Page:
NEW DELHI: Several teachers at the Jawaharlal Nehru University (JNU) raised concerns over the recently held Common University Entrance Test (CUET), calling it "chaotic, and irresponsible" which entails the erosion of varsity's autonomy.
In a press conference, JNU teachers association (JNUTA) representatives alleged that CUET based system is creating insurmountable losses in the field of teaching and learning for current and future generations, besides causing irreparable harm to democratic and participative governance in the university.
The JNUTA teachers spoke about the extremely adverse impact of the CUET-based system of admissions on JNU's educational programmes.
"The existence of the CUET has ensured that no decision about admissions can be taken within the university anymore, thus effectively undoing of Parliament," JNUTA said.
The teachers also said the test also "eviscerate the university acts".
"With unsynchronised semesters, students in two intersecting semesters cannot opt for the entire range of courses being offered in the university at the time! For programmes whose curriculum or syllabi crucially relies on the cross-listing of courses, this has proved disastrous," the JNUTA added.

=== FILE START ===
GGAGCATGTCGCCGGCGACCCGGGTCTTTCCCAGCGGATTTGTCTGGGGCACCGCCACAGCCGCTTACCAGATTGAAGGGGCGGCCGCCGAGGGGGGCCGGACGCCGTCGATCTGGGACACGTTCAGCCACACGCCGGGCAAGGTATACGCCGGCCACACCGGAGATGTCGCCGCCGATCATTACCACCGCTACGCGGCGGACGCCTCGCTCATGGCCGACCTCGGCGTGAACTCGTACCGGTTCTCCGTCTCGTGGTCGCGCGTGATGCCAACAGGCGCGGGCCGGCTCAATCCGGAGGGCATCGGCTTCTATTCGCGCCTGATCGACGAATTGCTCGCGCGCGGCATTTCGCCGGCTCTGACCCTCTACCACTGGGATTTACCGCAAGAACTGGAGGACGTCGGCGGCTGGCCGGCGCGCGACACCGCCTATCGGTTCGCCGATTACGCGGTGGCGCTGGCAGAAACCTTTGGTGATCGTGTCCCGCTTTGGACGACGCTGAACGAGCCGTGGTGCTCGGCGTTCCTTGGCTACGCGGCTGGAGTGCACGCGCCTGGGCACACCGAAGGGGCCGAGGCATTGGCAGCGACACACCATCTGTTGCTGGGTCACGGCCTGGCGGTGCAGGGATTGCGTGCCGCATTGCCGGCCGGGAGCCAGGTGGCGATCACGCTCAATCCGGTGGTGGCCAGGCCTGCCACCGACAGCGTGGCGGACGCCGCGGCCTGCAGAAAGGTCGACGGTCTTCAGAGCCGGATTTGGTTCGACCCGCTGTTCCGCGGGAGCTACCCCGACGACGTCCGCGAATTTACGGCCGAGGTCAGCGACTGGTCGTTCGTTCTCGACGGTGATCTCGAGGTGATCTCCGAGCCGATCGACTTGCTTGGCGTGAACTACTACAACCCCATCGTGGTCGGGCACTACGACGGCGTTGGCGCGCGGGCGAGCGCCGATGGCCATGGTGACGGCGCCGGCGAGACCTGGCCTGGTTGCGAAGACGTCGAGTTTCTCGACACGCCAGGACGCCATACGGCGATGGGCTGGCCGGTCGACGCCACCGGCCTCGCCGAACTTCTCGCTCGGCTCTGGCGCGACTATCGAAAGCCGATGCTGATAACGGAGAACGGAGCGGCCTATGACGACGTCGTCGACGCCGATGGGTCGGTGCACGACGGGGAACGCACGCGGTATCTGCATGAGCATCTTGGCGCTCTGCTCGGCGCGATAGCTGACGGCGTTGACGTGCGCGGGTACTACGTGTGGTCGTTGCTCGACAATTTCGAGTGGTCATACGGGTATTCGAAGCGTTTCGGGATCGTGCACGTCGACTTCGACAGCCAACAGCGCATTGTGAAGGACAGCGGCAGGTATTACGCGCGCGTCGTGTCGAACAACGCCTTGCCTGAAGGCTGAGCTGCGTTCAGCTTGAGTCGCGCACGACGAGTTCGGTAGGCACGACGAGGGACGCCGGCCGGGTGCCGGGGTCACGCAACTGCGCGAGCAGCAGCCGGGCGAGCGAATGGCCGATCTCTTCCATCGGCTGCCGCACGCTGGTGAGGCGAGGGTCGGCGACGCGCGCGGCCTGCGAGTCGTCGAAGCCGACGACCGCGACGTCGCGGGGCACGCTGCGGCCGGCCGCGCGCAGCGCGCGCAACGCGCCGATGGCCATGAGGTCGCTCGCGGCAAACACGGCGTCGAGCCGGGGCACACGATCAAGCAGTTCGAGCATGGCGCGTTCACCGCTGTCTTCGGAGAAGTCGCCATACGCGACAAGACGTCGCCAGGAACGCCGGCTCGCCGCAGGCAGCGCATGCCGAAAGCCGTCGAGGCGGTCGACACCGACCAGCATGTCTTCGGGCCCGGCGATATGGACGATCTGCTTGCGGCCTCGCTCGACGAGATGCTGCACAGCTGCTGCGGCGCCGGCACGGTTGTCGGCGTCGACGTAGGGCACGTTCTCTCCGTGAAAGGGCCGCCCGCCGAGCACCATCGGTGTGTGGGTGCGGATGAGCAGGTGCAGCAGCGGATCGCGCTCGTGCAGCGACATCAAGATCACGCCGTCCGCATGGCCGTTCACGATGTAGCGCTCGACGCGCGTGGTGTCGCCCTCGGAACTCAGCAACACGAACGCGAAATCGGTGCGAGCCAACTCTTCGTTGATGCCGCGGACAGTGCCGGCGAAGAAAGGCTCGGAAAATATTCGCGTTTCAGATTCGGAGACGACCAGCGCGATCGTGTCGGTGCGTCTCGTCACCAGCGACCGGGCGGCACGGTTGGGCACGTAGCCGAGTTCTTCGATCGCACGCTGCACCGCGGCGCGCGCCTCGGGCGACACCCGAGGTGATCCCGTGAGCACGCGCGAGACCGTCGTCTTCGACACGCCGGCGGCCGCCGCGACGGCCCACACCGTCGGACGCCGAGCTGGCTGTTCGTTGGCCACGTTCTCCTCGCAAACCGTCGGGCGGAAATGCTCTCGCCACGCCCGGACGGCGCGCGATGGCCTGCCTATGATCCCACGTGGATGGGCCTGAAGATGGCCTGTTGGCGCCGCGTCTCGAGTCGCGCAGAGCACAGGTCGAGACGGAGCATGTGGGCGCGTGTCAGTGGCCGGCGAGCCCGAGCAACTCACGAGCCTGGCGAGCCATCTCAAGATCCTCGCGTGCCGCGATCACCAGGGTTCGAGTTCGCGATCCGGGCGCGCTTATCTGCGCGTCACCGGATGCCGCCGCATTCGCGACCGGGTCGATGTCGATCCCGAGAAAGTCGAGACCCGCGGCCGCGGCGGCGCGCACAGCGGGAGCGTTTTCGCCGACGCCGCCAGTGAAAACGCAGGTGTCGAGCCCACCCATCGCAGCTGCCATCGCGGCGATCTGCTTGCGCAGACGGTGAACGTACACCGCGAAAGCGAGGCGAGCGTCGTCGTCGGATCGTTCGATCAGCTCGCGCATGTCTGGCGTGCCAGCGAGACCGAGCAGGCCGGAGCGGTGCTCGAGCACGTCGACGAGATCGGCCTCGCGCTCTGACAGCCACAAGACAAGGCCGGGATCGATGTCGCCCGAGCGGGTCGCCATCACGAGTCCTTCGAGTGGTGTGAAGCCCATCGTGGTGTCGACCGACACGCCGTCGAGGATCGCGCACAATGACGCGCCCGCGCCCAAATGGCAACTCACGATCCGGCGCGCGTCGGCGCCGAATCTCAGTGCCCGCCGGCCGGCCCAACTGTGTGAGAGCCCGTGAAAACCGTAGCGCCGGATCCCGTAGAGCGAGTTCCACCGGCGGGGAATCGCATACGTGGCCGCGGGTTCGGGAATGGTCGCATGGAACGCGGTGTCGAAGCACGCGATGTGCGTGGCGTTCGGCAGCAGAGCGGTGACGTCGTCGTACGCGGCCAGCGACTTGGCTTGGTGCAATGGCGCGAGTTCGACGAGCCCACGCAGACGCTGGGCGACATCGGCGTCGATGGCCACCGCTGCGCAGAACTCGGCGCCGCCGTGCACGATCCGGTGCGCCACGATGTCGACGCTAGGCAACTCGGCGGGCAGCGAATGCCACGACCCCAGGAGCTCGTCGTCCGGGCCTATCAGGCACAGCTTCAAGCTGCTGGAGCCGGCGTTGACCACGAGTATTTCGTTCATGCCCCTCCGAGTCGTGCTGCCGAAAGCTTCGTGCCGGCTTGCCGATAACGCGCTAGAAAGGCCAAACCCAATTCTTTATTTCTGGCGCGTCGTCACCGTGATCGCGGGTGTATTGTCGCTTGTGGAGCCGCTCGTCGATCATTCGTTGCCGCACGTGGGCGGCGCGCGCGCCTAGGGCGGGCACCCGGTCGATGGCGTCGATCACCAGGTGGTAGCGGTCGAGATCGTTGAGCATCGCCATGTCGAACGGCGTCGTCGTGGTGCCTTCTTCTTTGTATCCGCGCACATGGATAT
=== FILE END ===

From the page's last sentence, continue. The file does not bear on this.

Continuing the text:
Speaking at press conference, Professor Ayesha Kidwai said JNU is a university that caters to poor students — about half of our students are from rural India, hailing from families with incomes less than Rs 12,000 a month, and are women.
"The delay in admissions in universities participating in the CUET has effectively caused a break in these students' education. For those students amongst these who would be relying on university fellowships to sustain themselves and their families, the lack of admissions may, in all likelihood, push them out of the education system altogether. With one stroke, the youth dividend, we often taken pride in, goes to waste," Kidwai said.
"The primary reason why JNU finds itself in such a disastrous situation is the complete collapse of JNU's statutory bodies, mainly due to the previous administration," she added.